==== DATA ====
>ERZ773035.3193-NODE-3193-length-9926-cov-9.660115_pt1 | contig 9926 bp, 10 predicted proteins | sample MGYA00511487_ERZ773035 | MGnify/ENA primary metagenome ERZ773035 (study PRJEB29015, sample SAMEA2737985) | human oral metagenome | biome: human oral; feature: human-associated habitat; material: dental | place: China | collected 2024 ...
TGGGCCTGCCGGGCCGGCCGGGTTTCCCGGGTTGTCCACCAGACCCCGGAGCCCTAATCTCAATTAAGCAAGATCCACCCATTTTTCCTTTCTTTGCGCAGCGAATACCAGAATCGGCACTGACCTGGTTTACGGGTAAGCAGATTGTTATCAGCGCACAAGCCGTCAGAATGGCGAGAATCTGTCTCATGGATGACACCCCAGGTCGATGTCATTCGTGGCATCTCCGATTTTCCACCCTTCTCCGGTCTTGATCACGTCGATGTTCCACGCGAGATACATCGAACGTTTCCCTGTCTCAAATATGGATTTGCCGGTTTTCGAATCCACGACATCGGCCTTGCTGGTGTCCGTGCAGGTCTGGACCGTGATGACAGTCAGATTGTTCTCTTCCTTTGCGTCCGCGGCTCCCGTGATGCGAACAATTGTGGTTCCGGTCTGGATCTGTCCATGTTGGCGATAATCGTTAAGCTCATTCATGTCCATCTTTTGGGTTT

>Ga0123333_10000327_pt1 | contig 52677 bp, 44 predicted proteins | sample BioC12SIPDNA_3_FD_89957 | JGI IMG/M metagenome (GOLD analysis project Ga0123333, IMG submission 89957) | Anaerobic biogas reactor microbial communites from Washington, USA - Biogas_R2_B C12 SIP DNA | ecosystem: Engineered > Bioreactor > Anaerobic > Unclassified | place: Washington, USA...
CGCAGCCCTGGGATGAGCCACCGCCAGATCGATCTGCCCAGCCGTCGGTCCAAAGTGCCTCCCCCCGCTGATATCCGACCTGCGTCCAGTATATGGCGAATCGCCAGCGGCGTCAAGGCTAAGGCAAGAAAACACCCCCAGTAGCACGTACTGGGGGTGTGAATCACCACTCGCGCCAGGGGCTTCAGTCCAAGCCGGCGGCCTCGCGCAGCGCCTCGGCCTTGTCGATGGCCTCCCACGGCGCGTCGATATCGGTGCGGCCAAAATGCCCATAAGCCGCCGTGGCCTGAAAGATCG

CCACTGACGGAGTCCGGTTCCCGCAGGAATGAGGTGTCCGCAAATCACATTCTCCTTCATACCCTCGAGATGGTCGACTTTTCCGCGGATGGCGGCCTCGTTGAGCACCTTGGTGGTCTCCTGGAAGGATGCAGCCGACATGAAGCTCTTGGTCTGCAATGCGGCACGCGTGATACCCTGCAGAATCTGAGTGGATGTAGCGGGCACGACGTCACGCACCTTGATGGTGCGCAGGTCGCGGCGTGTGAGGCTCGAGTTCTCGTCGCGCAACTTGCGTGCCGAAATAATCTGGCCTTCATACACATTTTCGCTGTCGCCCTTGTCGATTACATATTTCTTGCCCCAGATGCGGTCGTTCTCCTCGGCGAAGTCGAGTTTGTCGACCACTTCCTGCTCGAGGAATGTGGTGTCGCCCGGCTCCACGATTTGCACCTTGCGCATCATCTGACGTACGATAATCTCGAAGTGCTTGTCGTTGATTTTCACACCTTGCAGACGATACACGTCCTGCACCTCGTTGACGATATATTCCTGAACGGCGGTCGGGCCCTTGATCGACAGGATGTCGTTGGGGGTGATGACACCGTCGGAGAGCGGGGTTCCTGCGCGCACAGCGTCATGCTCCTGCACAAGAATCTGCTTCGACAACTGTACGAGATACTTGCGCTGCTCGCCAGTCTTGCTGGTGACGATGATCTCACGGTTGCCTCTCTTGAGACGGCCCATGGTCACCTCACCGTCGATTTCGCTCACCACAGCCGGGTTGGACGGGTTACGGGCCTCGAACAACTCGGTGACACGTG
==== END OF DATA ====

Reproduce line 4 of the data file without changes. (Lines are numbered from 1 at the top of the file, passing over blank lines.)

CGCAGCCCTGGGATGAGCCACCGCCAGATCGATCTGCCCAGCCGTCGGTCCAAAGTGCCTCCCCCCGCTGATATCCGACCTGCGTCCAGTATATGGCGAATCGCCAGCGGCGTCAAGGCTAAGGCAAGAAAACACCCCCAGTAGCACGTACTGGGGGTGTGAATCACCACTCGCGCCAGGGGCTTCAGTCCAAGCCGGCGGCCTCGCGCAGCGCCTCGGCCTTGTCGATGGCCTCCCACGGCGCGTCGATATCGGTGCGGCCAAAATGCCCATAAGCCGCCGTGGCCTGAAAGATCG